The Cabinet of Curiosities – on a folding bike

It’s been an intriguing day. Welcome to my Cabinet of Curiosities

“The Cabinet of Curiosities, also known as the Wunderkammer or cabinet of wonder, is both a precursor to the modern museum and a way of thinking about objects, knowledge, nature and artifice. The original cabinets of the Renaissance and after were in fact whole rooms, such as those of the seventeenth-century scholars and collectors Ole Worm and Athanasius Kircher. These cabinets housed an amazing diversity of things, both natural and artificial: animal specimens, minerals and crystals, ethnographic objects, fossils, works of art and mathematical and scientific instruments.
Artefacts from all times, places and disciplines might cohabit in the eccentric space of the cabinet; collections were organised but idiosyncratic, each one different and surprising in its effort to picture the world. Cabinets in the modern sense were also manufactured; these contained smaller objects, but were part of the same theatrical attitude to knowledge and its display. A cabinet such as John Evelyn’s, from the mid seventeenth century, opens onto an encyclopaedic and inquisitive vision of the world”

Ok, well here I am. On descending to Toulouse airport, the pilot informs us that the weather is “thirty degrees and fine”. THIRTY degrees – whoopee! On exiting the plane, I quickly realise I have mistaken this for THIRTEEN degrees – and it’s starting to rain. In fact, not dissimilar to Gatwick. Over the next six days I will use the reflective opportunities of solo cycling (this time on my NEW folding-bike Daisy-May – I’ll explain the name later) to ruminate on the curiosities and absurdities of the world we inhabit, selecting along the way my own idiosyncratic collection for this imaginary Cabinet. Each evening, assisted no doubt by “un pichet de vin rouge”, (tonight, rather a big one) I will attempt to preserve my rambling thoughts for posterity by posting a daily blog. You have been warned – anyone of a nervous (or discriminating?) disposition should perhaps leave now!

So, without further ado may I invite you ………. to step inside my Cabinet. Human Beings must surely rank as the most unlikely curiosity of all creation. After all, in a mere 2000 or so generations since emerging from the forests of Africa (yes – that’s all it is) Homo Sapiens has come to dominate every corner of the planet (except Antarctica), and successfully reach for the moon. And to think we share 98% of our genes with chimpanzees! What is it that has made us so curiously successful?

Perhaps first, I can pick up a few loose ends from last year’s ramblings?
You may remember that I tried to address the BIG QUESTIONS? On the last day I considered the existence (or otherwise) of God; I concluded that in the absence of clear evidence one way or another I believe because I choose to. I believe it enhances my life. I hope you will indulge me if I recount briefly a spirited discussion on this subject I had with my family on Sunday. “There are 3000 gods – most people only believe in 2999 of them. Atheists go one further!” Good one Greg – thanks for that. However we all agreed that this does not counter the notion of a personal god. “Institutional church is either inept, corrupt – or both” Possibly true: but what of the many dedicated and inspirational individuals working within those churches? At the end of the day, we must make our own minds up. One way or another we are certainly the only creatures on the planet to have/invent a personal/universal god. Curious! Anyway, enough of that for the moment – back to the journey.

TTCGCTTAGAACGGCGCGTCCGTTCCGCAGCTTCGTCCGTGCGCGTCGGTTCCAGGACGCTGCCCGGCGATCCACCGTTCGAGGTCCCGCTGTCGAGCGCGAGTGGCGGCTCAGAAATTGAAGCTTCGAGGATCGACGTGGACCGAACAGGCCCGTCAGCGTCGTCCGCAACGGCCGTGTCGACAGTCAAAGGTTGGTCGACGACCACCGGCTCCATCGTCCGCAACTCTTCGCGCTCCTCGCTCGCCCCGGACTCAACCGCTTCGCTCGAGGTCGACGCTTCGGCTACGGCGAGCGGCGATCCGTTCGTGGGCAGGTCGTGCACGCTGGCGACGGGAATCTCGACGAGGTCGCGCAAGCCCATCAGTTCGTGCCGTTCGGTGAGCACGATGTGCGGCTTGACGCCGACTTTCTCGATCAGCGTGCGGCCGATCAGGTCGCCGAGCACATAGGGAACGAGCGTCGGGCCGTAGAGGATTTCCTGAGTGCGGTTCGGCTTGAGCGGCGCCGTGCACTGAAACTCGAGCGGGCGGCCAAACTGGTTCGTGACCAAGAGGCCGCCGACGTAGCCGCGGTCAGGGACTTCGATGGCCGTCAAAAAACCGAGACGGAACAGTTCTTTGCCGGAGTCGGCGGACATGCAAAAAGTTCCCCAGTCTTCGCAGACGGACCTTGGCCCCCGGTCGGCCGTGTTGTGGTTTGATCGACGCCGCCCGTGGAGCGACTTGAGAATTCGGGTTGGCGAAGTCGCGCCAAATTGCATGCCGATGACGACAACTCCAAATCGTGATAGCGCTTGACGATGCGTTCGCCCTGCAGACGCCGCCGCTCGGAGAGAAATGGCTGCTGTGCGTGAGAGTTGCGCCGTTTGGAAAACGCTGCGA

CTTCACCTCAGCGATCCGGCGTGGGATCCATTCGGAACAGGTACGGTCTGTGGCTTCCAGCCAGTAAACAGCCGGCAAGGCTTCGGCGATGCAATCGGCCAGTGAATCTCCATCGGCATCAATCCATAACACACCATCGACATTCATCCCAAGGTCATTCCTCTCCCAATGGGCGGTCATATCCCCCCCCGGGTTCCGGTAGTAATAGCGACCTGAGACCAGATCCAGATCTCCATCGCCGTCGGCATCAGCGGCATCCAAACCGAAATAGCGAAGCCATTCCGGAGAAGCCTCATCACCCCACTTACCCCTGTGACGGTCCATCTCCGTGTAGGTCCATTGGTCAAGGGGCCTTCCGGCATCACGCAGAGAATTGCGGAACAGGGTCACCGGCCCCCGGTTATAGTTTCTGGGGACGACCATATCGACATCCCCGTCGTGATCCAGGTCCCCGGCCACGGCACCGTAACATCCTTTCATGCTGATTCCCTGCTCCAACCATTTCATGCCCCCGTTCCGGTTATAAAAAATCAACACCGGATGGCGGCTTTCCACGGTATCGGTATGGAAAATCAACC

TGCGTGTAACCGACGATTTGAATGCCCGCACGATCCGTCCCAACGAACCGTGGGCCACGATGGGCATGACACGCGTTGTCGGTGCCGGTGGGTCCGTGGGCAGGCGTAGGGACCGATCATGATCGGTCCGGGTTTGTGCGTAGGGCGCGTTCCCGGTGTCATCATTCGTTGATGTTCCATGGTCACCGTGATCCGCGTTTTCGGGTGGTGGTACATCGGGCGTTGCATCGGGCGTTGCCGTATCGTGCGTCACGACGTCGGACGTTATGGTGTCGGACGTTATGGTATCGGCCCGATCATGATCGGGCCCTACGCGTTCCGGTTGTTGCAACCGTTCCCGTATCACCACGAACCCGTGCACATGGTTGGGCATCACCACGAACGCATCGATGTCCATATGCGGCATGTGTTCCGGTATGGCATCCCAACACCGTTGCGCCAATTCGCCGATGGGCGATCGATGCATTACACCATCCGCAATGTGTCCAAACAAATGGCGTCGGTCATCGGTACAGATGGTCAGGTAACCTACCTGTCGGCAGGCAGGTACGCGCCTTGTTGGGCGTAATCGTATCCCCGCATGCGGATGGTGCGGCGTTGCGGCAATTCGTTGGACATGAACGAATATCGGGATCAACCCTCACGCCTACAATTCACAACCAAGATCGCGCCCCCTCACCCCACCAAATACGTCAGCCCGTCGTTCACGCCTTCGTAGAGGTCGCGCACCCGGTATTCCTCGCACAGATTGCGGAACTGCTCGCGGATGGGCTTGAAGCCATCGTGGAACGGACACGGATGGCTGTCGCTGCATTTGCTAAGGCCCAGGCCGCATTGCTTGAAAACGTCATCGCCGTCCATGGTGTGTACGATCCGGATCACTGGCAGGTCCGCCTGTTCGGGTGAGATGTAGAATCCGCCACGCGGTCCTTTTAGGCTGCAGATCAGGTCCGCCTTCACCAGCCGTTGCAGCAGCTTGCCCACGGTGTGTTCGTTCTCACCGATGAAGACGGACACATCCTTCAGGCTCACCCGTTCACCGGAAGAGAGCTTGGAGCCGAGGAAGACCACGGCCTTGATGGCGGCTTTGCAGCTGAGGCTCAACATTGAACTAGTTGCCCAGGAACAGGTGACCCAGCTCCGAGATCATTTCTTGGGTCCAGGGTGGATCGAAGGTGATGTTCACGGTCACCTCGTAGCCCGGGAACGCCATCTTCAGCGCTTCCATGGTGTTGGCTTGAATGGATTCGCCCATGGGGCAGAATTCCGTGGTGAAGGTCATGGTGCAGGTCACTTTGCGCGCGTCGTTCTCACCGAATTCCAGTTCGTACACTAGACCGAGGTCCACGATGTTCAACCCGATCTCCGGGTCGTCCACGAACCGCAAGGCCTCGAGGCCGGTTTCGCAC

Getting out of Toulouse is a nightmare. For a start I have to find the Canal du Midi – a mere five miles, or so, away. This takes me at least 45 minutes – and in the rain. Things do, however, brighten up; the rain stops, the sun shines, and the canal tow path has a good quality surface. Now for the bad news: whisper it quietly, but the famous long distance route is rather ……. dull! At the end of the day, it’s just a canal: a big canal; with big locks; and big boats; but just a canal. In addition, and not surprisingly, it shares the valley with a 3-lane autoroute rarely out of sight and never out of earshot. All in all, rather disappointing. It reminds me of a similar disappointment five years ago in the Camargue; my son Richard describes this as the Norfolk Broads with flamingos! Actually, I think that is an insult to the Broads!

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I follow this for some 25 miles (at least this gets me out of Toulouse) encountering along the way an organised group of Australian pensioner cyclists (I overtake them!) and two organised groups of walkers, complete with hi-viz leader and tail-end-charlie

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Some good moments, however: banks of poppies; a constant accompanying chorus of singing nightingales; and – magic moment of the day – a fleeting glimpse of a golden oriole; the first I’ve ever spotted. After 30 miles, though, I’ve had enough and head north-east into the hills.
What a joy! The sun now shining I meander through “trees, scented breeze, and fields of waving corn” – a brownie point for anyone who can identify this quote – towards Revel. On the way I detour to visit a 13th century Cathar fort.

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At about 18.45 local time, I pull into this pleasant, understated town and find a perfectly acceptable two-star hotel. After a good meal (and that rather large pichet of red wine I mentioned earlier, I settle down to write this blog.
An intriguing day. I wonder what’s in store for tomorrow.

Distance travelled 49 miles
Average speed 10.4 mph
Max speed 31 mph

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